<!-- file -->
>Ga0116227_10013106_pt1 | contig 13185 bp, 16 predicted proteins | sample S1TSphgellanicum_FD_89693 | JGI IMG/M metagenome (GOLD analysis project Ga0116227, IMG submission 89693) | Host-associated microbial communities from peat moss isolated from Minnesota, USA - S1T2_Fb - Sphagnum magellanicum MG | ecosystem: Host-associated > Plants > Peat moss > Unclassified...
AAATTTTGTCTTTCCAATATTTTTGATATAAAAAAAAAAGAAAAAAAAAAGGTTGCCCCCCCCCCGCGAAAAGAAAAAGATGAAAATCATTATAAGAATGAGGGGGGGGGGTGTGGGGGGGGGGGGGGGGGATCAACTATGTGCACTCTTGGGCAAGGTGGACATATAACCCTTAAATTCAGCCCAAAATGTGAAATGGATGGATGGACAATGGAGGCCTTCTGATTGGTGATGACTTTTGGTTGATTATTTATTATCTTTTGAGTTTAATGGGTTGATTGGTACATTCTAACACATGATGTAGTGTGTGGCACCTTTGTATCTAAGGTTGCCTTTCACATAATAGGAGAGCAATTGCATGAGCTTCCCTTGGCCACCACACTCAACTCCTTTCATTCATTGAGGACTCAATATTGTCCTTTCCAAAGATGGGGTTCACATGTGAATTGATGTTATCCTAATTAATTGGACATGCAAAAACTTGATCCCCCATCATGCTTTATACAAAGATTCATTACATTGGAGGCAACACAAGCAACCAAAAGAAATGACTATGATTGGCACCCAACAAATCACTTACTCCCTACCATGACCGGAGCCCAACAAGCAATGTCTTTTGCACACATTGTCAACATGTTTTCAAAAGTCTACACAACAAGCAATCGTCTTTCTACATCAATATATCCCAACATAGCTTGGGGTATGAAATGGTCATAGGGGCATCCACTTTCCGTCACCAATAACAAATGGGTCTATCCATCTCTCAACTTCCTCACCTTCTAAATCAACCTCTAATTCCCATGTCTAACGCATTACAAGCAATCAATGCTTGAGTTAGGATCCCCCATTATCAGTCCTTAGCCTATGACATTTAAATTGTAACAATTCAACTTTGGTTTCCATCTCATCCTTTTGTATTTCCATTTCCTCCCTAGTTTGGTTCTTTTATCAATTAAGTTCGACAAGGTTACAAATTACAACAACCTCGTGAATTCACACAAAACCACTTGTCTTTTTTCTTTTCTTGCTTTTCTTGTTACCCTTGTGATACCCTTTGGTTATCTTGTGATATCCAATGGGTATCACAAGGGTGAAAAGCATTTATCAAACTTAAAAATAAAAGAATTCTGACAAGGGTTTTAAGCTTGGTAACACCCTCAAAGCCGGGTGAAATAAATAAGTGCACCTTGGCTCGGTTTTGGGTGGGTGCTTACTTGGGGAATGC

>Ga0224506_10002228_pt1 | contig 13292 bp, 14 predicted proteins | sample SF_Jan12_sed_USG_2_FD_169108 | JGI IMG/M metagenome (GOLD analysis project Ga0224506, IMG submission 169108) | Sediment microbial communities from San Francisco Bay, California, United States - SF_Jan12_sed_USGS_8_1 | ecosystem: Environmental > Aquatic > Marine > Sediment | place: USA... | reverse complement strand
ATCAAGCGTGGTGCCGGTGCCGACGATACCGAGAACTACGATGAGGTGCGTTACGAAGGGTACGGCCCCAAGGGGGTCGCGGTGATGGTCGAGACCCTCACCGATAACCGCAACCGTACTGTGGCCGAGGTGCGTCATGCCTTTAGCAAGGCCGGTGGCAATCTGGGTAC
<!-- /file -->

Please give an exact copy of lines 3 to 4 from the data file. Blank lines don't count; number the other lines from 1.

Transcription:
>Ga0224506_10002228_pt1 | contig 13292 bp, 14 predicted proteins | sample SF_Jan12_sed_USG_2_FD_169108 | JGI IMG/M metagenome (GOLD analysis project Ga0224506, IMG submission 169108) | Sediment microbial communities from San Francisco Bay, California, United States - SF_Jan12_sed_USGS_8_1 | ecosystem: Environmental > Aquatic > Marine > Sediment | place: USA... | reverse complement strand
ATCAAGCGTGGTGCCGGTGCCGACGATACCGAGAACTACGATGAGGTGCGTTACGAAGGGTACGGCCCCAAGGGGGTCGCGGTGATGGTCGAGACCCTCACCGATAACCGCAACCGTACTGTGGCCGAGGTGCGTCATGCCTTTAGCAAGGCCGGTGGCAATCTGGGTAC